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In the eighth lesson we will look at the names of some of the more populated and/or famous cities in China.
As mentioned earlier, the concept of hometown and locality is very important in China, generally speaking far more so than the West.
In China, where most of the cities have their own distinct dialect (or even language) and everything depends on networking, social connections, and family, people are less willing to uproot themselves and tend to be very loyal to their place of residence.
In recent years this has been changing, mainly due to large amounts of urban migration from the countryside.
8.01 Cities and city residents
To state that a person is a (presumably proud) resident of a certain city, add 人 rén person to the end of the city name, the same as you would do for describing a person's citizenship. This is the same as adding "er" or "n" or "ite" to certain city names in English. Of course, in English we can only do this with certain cities - "Londoner, New Yorker," is a lot easier to say than "Cardiffer, Bakersfieldinian". In Chinese, however, pretty much any city can be turned into a complement describing a person.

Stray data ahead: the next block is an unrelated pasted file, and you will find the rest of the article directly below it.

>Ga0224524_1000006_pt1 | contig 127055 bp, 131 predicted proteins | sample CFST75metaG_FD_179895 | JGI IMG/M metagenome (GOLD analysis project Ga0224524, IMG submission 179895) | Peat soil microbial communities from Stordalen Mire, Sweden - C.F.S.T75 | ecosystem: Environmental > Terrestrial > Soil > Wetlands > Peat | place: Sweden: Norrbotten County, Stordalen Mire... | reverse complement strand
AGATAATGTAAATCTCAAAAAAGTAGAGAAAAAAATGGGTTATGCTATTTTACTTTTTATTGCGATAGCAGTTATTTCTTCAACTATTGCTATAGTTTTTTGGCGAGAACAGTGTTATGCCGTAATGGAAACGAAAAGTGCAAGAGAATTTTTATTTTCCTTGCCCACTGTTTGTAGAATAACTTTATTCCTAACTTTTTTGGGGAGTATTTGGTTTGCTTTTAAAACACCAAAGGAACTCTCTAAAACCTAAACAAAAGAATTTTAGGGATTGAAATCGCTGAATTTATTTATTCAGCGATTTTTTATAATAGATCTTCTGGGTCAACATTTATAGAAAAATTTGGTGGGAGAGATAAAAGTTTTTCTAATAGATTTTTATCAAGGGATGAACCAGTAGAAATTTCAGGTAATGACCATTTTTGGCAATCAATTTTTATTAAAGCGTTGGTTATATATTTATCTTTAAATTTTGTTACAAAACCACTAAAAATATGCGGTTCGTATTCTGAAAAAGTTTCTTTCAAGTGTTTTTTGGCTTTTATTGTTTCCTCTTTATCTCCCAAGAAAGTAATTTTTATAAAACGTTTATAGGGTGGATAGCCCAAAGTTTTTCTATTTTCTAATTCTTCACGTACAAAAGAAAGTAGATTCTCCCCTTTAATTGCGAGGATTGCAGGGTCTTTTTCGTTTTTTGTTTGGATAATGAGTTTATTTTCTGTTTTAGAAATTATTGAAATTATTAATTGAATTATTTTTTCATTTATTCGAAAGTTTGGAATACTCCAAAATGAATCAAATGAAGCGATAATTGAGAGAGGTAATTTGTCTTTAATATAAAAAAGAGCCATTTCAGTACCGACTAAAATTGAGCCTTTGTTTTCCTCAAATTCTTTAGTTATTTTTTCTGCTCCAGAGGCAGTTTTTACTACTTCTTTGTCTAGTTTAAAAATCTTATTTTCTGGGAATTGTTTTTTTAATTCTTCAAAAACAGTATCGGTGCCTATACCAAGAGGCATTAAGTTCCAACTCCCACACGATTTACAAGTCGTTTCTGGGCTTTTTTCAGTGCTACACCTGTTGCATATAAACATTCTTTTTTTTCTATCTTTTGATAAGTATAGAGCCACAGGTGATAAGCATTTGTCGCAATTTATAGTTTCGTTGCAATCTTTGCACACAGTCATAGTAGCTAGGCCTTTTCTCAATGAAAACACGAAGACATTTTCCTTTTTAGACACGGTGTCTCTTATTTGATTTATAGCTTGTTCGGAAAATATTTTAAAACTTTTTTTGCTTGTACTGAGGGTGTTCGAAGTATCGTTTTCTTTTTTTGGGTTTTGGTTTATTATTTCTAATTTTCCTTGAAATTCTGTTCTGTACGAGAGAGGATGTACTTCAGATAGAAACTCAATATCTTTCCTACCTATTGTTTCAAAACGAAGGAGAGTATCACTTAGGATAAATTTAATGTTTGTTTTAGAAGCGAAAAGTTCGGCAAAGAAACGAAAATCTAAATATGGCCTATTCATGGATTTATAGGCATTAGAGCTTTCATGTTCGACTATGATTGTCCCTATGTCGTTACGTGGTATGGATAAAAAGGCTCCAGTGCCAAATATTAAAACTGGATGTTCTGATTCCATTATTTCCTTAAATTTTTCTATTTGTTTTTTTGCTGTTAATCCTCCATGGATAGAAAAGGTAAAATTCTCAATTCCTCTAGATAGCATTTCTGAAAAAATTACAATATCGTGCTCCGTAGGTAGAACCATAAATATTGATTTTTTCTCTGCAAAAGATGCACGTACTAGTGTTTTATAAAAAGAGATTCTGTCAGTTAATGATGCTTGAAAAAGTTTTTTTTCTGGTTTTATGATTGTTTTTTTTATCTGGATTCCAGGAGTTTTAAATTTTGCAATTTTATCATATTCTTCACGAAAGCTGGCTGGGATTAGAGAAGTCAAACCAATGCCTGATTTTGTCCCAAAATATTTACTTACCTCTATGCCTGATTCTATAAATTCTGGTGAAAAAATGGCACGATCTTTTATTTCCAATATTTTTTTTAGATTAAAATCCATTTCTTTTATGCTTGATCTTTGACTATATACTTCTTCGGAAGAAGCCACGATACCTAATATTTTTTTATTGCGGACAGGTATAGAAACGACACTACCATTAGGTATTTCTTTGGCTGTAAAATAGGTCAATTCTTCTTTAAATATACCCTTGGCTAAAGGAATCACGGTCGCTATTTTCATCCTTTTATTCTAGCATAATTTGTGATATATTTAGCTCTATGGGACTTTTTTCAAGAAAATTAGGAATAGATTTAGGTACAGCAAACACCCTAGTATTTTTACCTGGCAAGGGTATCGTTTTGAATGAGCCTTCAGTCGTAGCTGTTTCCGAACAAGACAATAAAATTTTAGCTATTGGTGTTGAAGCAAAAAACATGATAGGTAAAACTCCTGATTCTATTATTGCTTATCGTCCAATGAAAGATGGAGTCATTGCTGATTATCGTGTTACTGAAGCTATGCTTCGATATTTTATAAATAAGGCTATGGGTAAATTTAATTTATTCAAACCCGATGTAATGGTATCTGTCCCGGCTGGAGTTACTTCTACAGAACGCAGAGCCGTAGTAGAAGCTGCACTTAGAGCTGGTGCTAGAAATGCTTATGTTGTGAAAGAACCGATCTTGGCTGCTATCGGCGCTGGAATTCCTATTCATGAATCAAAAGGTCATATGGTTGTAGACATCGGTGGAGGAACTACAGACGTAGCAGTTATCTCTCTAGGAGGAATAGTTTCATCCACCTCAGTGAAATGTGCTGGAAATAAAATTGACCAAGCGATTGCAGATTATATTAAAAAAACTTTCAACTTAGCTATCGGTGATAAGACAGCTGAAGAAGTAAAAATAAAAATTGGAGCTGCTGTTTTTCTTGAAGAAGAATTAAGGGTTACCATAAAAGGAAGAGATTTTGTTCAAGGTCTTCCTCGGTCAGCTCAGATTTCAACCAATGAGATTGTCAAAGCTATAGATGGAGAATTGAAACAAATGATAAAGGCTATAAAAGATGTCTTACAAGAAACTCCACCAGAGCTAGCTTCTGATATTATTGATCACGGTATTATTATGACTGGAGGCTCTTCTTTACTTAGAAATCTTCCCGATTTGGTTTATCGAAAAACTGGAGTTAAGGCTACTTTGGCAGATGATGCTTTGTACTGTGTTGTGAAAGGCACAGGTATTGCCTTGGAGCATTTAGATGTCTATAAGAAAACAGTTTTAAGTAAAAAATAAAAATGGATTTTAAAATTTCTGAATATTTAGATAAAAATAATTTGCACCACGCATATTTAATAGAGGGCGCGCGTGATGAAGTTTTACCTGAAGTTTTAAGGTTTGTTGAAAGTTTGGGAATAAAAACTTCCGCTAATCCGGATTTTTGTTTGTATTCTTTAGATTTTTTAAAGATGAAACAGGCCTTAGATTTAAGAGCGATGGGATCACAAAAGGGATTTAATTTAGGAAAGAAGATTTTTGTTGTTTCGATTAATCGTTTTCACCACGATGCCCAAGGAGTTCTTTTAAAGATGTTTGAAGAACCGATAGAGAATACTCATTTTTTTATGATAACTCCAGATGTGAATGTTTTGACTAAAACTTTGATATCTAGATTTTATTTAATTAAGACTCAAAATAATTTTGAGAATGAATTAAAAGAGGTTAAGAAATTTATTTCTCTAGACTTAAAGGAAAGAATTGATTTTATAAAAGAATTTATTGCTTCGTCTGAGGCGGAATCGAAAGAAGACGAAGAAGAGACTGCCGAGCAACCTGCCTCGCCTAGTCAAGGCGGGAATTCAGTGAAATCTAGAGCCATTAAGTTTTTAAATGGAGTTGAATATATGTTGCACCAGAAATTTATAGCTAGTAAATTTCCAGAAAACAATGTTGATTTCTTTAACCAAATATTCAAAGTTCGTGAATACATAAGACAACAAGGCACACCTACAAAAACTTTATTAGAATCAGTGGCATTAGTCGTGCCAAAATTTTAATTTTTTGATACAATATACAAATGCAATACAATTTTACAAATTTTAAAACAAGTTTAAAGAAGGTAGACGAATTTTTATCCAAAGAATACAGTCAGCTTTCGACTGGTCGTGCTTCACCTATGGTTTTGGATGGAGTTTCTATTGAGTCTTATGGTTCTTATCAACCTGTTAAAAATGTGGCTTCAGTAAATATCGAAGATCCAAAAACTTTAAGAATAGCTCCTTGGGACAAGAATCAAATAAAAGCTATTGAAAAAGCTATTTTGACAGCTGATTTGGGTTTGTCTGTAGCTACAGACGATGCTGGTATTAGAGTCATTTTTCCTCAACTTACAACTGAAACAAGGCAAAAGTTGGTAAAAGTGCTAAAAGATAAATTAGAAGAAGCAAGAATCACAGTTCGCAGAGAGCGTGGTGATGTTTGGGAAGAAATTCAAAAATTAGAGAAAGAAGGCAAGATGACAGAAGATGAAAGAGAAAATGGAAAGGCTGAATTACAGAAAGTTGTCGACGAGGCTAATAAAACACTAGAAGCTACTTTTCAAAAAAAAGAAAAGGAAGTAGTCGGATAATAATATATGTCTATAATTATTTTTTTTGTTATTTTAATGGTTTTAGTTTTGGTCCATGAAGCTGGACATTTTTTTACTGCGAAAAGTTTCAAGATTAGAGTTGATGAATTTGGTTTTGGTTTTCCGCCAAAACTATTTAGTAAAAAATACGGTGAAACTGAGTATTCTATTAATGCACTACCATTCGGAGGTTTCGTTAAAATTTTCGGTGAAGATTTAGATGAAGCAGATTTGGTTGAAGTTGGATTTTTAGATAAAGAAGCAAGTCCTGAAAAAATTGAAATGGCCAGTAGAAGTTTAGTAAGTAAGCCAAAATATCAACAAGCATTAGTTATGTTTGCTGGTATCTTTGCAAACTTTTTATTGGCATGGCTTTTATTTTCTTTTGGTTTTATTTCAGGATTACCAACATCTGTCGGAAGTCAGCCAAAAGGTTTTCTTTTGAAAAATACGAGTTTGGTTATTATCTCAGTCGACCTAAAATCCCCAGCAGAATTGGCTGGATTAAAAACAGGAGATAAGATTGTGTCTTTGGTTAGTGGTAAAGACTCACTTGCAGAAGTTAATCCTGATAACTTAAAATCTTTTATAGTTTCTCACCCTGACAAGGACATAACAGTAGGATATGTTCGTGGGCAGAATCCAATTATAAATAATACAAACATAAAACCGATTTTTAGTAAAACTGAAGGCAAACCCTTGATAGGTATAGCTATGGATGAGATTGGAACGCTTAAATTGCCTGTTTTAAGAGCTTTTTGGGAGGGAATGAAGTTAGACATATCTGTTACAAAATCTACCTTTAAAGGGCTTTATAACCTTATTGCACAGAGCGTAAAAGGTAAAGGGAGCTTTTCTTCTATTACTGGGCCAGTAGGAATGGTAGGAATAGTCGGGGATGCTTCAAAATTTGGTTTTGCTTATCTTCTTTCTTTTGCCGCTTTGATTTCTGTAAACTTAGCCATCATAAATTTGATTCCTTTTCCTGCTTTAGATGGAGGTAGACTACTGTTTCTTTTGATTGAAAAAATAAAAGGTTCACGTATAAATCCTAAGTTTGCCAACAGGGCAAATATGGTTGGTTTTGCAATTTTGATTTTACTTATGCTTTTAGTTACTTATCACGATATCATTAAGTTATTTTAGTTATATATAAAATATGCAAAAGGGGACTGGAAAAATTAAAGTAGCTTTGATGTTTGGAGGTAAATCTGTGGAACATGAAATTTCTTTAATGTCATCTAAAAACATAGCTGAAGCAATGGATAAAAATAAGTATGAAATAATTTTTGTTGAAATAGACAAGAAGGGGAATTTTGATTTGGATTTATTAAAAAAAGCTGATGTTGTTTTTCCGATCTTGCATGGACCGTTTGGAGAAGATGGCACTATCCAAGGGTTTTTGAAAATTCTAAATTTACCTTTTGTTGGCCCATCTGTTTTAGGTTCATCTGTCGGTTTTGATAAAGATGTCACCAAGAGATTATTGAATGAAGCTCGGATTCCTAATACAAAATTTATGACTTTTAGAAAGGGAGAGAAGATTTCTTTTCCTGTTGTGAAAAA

北 běi is one of the four cardinal directions and means north. 京 jīng means capital. Together, 北京 Běijīng means "North Capital".
南 nán is the opposite of 北 běi, it means south, therefore 南京 Nánjīng means "Southern Capital"
We will learn about the cardinal directions more in lesson 13.
8.02 She is...she isn't - concept review with titles and localities
8.03 Really? Really! - dialogue with localities and titles
真的吗？ Zhēn de ma? is a common rhetorical question that means Really? It is often used to express surprise and show interest. The simplest answer to the question is to drop the interrogative particle 吗 ma from the question to make it a declarative sentence, 真的! Zhēn de! Really!
A Match the characters with the pinyin